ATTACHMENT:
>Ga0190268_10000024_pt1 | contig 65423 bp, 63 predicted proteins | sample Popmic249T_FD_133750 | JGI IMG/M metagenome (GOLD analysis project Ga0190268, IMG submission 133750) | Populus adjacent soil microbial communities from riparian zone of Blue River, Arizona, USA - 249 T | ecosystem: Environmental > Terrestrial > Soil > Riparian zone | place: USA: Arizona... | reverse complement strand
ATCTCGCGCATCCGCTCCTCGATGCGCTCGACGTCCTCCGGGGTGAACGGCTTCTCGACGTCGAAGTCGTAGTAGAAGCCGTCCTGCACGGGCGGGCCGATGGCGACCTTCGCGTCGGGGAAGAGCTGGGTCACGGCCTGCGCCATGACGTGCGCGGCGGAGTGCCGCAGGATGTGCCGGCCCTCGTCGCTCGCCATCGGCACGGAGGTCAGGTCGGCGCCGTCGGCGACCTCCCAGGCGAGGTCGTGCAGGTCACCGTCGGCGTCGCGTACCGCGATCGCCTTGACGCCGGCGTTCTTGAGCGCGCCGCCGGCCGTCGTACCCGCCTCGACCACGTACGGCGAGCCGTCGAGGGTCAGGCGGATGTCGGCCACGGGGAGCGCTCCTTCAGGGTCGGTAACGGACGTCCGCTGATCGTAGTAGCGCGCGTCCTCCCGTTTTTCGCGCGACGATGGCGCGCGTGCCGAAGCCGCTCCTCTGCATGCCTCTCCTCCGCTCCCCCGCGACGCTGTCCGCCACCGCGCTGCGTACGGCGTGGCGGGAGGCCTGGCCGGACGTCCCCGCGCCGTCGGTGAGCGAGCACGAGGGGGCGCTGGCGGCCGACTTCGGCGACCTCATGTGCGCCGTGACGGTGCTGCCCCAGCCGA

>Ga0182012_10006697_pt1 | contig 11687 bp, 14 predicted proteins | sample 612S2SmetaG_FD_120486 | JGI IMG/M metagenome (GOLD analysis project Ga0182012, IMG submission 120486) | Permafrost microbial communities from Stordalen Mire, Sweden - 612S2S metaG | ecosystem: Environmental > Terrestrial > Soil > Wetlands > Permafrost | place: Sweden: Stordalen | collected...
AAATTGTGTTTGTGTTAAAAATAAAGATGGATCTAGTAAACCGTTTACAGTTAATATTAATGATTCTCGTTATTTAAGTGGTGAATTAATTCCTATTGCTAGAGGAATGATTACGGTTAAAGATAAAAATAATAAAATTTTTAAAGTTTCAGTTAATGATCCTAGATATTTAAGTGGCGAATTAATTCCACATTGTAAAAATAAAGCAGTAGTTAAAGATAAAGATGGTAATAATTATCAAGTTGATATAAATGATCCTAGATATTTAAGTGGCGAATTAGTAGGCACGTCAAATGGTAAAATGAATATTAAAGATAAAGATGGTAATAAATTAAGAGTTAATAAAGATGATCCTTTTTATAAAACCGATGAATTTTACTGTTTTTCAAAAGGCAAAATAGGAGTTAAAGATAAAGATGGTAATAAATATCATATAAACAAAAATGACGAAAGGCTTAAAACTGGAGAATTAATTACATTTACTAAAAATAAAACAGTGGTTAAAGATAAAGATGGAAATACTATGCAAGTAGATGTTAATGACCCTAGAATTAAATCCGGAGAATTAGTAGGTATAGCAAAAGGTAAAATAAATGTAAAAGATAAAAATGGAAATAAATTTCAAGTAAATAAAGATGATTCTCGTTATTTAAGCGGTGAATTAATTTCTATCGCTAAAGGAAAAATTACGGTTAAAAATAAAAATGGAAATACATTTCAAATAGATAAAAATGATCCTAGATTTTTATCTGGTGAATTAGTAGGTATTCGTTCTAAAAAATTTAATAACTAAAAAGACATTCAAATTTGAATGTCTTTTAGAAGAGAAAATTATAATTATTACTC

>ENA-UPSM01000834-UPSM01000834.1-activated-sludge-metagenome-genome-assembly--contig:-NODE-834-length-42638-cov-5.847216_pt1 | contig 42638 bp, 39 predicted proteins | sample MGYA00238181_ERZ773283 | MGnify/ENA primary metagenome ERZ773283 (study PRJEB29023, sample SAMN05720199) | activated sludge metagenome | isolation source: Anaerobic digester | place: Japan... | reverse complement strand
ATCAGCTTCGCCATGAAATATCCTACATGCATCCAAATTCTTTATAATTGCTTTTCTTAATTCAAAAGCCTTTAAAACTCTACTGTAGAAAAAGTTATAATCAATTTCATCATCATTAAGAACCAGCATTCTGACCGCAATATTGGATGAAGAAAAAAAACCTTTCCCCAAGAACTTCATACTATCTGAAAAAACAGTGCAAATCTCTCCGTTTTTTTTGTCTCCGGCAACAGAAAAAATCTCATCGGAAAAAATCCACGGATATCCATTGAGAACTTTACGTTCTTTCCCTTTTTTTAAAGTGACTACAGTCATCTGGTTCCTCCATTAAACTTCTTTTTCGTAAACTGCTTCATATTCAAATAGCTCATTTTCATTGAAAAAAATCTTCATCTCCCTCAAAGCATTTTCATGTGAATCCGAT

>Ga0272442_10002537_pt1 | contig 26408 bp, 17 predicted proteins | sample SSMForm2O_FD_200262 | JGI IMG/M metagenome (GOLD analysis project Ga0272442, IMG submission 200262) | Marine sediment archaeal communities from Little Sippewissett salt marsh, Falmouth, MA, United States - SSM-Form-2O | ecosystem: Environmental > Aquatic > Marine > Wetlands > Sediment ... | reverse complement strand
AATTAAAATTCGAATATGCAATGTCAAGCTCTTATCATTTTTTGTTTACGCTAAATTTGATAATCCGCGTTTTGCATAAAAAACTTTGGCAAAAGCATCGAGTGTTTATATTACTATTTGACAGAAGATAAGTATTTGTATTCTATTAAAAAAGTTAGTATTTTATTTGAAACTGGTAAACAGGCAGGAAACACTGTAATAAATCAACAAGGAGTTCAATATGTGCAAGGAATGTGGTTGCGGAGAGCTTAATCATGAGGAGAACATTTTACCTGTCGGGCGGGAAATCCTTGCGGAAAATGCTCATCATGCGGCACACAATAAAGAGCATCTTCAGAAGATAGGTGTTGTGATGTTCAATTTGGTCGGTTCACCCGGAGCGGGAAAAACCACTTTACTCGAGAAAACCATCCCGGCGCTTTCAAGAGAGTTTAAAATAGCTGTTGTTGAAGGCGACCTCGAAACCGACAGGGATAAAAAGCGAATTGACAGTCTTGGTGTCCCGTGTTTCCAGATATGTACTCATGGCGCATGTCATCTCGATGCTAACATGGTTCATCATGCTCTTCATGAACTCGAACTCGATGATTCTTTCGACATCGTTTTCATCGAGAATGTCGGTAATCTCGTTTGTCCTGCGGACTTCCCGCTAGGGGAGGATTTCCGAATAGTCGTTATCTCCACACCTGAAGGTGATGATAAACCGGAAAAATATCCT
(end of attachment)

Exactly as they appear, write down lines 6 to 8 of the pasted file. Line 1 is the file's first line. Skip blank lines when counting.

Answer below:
ATCAGCTTCGCCATGAAATATCCTACATGCATCCAAATTCTTTATAATTGCTTTTCTTAATTCAAAAGCCTTTAAAACTCTACTGTAGAAAAAGTTATAATCAATTTCATCATCATTAAGAACCAGCATTCTGACCGCAATATTGGATGAAGAAAAAAAACCTTTCCCCAAGAACTTCATACTATCTGAAAAAACAGTGCAAATCTCTCCGTTTTTTTTGTCTCCGGCAACAGAAAAAATCTCATCGGAAAAAATCCACGGATATCCATTGAGAACTTTACGTTCTTTCCCTTTTTTTAAAGTGACTACAGTCATCTGGTTCCTCCATTAAACTTCTTTTTCGTAAACTGCTTCATATTCAAATAGCTCATTTTCATTGAAAAAAATCTTCATCTCCCTCAAAGCATTTTCATGTGAATCCGAT

>Ga0272442_10002537_pt1 | contig 26408 bp, 17 predicted proteins | sample SSMForm2O_FD_200262 | JGI IMG/M metagenome (GOLD analysis project Ga0272442, IMG submission 200262) | Marine sediment archaeal communities from Little Sippewissett salt marsh, Falmouth, MA, United States - SSM-Form-2O | ecosystem: Environmental > Aquatic > Marine > Wetlands > Sediment ... | reverse complement strand
AATTAAAATTCGAATATGCAATGTCAAGCTCTTATCATTTTTTGTTTACGCTAAATTTGATAATCCGCGTTTTGCATAAAAAACTTTGGCAAAAGCATCGAGTGTTTATATTACTATTTGACAGAAGATAAGTATTTGTATTCTATTAAAAAAGTTAGTATTTTATTTGAAACTGGTAAACAGGCAGGAAACACTGTAATAAATCAACAAGGAGTTCAATATGTGCAAGGAATGTGGTTGCGGAGAGCTTAATCATGAGGAGAACATTTTACCTGTCGGGCGGGAAATCCTTGCGGAAAATGCTCATCATGCGGCACACAATAAAGAGCATCTTCAGAAGATAGGTGTTGTGATGTTCAATTTGGTCGGTTCACCCGGAGCGGGAAAAACCACTTTACTCGAGAAAACCATCCCGGCGCTTTCAAGAGAGTTTAAAATAGCTGTTGTTGAAGGCGACCTCGAAACCGACAGGGATAAAAAGCGAATTGACAGTCTTGGTGTCCCGTGTTTCCAGATATGTACTCATGGCGCATGTCATCTCGATGCTAACATGGTTCATCATGCTCTTCATGAACTCGAACTCGATGATTCTTTCGACATCGTTTTCATCGAGAATGTCGGTAATCTCGTTTGTCCTGCGGACTTCCCGCTAGGGGAGGATTTCCGAATAGTCGTTATCTCCACACCTGAAGGTGATGATAAACCGGAAAAATATCCT